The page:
Passenger In Control
Everyone is talking about the passenger who safely landed a Cessna 208 Caravan at Palm Beach International Airport after the pilot slumped over the controls, incapacitated.
The Cessna Caravan is a single-engine high-wing aircraft first produced in 1984. This one, registration N333LD, was recently listed as for sale on Aircraft.com, which gives us a bit of added detail.
PRICE REDUCED. Call for Details: Just in time for spring/summer float flying, Wipaire is happy to present this 2011 Executive equipped Cessna 208 amphibian, Garmin G1000 Suite w/ the GFC 700 Auto Pilot, Wipline 8000 amphibious floats, Big Sky Executive Interior by Capital, beautiful paint and interior, fresh annual inspection!
VASAviation was quick off the mark with a YouTube video so we can listen to the passenger interacting with ATC from the start of the emergency until landing.
It was about forty minutes from the first panicked call to ATC to the successful landing of the Cessna Caravan.
I have to admit, when I first listened to the radio calls from the passenger, I believed he must have had some piloting experience. He appeared to understand the request to squawk 7700 and I was pretty sure he clearly enunciated niner instead of nine.
However, the FAA magazine Cleared for Takeoff has published an excellent article which confirms that neither passenger had any flying experience.
The passengers had no flying experience, and what unfolded thereafter was truly remarkable thanks to a team of air traffic controllers.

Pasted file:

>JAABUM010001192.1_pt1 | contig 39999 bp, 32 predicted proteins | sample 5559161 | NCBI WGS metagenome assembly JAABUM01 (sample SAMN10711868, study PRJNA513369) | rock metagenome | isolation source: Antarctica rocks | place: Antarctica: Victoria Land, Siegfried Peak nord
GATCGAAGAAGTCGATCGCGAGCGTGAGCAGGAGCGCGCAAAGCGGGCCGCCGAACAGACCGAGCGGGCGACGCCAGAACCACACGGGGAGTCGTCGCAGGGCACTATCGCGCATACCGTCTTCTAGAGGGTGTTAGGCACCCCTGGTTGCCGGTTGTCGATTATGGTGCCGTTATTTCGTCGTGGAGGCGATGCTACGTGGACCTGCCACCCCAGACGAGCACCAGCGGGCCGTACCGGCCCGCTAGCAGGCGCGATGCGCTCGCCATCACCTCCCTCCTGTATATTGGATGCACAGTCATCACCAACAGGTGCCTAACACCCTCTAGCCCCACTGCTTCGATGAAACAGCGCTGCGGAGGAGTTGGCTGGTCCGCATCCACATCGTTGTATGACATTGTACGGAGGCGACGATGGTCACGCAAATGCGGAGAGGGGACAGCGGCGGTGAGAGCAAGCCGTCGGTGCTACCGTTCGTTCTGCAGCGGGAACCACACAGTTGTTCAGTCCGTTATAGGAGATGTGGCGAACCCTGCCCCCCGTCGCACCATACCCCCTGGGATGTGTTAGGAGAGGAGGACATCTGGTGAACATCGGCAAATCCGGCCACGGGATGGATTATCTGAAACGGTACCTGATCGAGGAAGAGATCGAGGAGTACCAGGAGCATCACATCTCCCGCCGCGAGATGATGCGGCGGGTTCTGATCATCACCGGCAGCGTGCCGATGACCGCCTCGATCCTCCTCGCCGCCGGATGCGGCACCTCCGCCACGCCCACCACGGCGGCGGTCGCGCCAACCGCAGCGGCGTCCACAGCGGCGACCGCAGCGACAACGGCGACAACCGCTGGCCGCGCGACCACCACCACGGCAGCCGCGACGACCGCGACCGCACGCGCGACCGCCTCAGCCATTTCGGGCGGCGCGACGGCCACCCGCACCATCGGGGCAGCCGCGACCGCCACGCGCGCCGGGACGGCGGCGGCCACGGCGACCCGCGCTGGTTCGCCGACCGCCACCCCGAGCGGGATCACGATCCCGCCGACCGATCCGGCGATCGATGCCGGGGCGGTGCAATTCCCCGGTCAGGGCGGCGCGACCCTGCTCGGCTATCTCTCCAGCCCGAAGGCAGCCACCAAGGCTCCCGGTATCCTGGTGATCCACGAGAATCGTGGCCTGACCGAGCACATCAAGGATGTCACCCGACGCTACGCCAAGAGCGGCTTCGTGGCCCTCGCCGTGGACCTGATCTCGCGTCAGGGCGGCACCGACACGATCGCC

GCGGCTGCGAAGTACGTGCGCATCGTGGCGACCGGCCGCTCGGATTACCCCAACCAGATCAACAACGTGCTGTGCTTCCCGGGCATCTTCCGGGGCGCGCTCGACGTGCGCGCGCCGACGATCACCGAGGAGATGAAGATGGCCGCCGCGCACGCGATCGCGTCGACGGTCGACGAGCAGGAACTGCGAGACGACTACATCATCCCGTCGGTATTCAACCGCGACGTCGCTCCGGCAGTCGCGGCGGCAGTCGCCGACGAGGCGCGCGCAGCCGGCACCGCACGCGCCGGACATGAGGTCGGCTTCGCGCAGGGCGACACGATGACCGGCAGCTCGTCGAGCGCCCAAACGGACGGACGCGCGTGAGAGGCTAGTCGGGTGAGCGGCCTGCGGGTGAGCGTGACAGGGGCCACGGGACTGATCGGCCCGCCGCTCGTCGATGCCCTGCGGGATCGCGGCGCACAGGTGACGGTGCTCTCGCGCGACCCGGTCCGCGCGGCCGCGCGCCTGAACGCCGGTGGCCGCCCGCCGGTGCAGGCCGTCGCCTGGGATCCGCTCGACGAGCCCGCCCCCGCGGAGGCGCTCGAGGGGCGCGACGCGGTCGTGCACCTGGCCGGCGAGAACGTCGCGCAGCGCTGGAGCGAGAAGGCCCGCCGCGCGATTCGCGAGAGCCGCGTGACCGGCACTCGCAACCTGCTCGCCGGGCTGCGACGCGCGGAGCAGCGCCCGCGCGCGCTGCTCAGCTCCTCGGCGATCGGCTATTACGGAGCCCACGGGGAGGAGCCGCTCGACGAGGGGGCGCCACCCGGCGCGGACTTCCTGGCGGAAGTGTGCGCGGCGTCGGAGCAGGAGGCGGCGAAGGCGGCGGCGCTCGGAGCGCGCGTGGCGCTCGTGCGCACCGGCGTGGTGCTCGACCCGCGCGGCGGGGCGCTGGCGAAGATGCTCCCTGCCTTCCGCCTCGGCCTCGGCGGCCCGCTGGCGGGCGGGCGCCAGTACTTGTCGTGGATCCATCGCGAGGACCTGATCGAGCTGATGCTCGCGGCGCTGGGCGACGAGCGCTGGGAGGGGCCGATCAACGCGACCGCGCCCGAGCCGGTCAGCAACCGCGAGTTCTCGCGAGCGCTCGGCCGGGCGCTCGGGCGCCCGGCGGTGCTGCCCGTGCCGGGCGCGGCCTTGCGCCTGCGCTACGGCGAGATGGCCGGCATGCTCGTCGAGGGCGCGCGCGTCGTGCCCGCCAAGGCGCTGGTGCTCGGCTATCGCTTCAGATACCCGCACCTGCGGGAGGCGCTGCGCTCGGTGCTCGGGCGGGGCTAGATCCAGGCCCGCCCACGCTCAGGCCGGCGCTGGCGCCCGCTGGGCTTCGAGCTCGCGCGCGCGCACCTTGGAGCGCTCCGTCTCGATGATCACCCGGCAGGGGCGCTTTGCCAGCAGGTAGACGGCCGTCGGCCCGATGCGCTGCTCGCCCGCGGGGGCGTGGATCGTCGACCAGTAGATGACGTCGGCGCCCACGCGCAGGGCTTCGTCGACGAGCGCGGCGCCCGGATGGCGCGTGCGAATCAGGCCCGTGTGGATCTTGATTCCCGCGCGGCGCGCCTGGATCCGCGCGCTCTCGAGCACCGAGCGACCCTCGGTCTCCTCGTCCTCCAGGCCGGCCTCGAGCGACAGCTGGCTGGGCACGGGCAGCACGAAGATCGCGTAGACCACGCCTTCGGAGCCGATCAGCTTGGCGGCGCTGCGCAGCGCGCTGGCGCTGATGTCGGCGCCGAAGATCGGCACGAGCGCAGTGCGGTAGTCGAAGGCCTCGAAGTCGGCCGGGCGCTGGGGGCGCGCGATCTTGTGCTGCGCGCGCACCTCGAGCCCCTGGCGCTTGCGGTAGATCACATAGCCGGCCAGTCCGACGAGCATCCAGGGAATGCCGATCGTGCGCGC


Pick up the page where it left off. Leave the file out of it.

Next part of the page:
At that point, one of the passengers jumped into action. He pulled the aircraft out of the nosedive and called Fort Pierce Tower at Treasure Coast International Airport in Fort Pierce, Fla., to let them know the pilot was incapacitated, and that he had no flying experience.
Meanwhile, BBC radio presenter Oliver Wright started work on a story exploring how it might have happened in the UK …only to find himself put into the pilot’s seat.
Wow. How would I cope in that situation? I expected the closest I would come to finding out would be by talking to pilots at the Phoenix Flight Training in Cumbernauld for BBC Radio Scotland.
But the instructors there had other plans.
When I arrived, they suggested we recreate that scenario – and send me up in the air. An instructor would be with me, but he would “play dead” and I would be guided in by another instructor in the tower.
It’s a great read.
The West Palm Beach station WPBF 25 News managed a scoop with the exclusive video of the landing at Palm Beach International Airport. They’ve blocked their website in Europe but luckily the video has also been posted to YouTube:
Meanwhile, local media has confirmed that the pilot, by which I mean the licensed one, is still in hospital but stabilised.
I love a happy ending.
PS: I’m recovering from COVID so keep your mask on around Fear of Landing for the next week or so.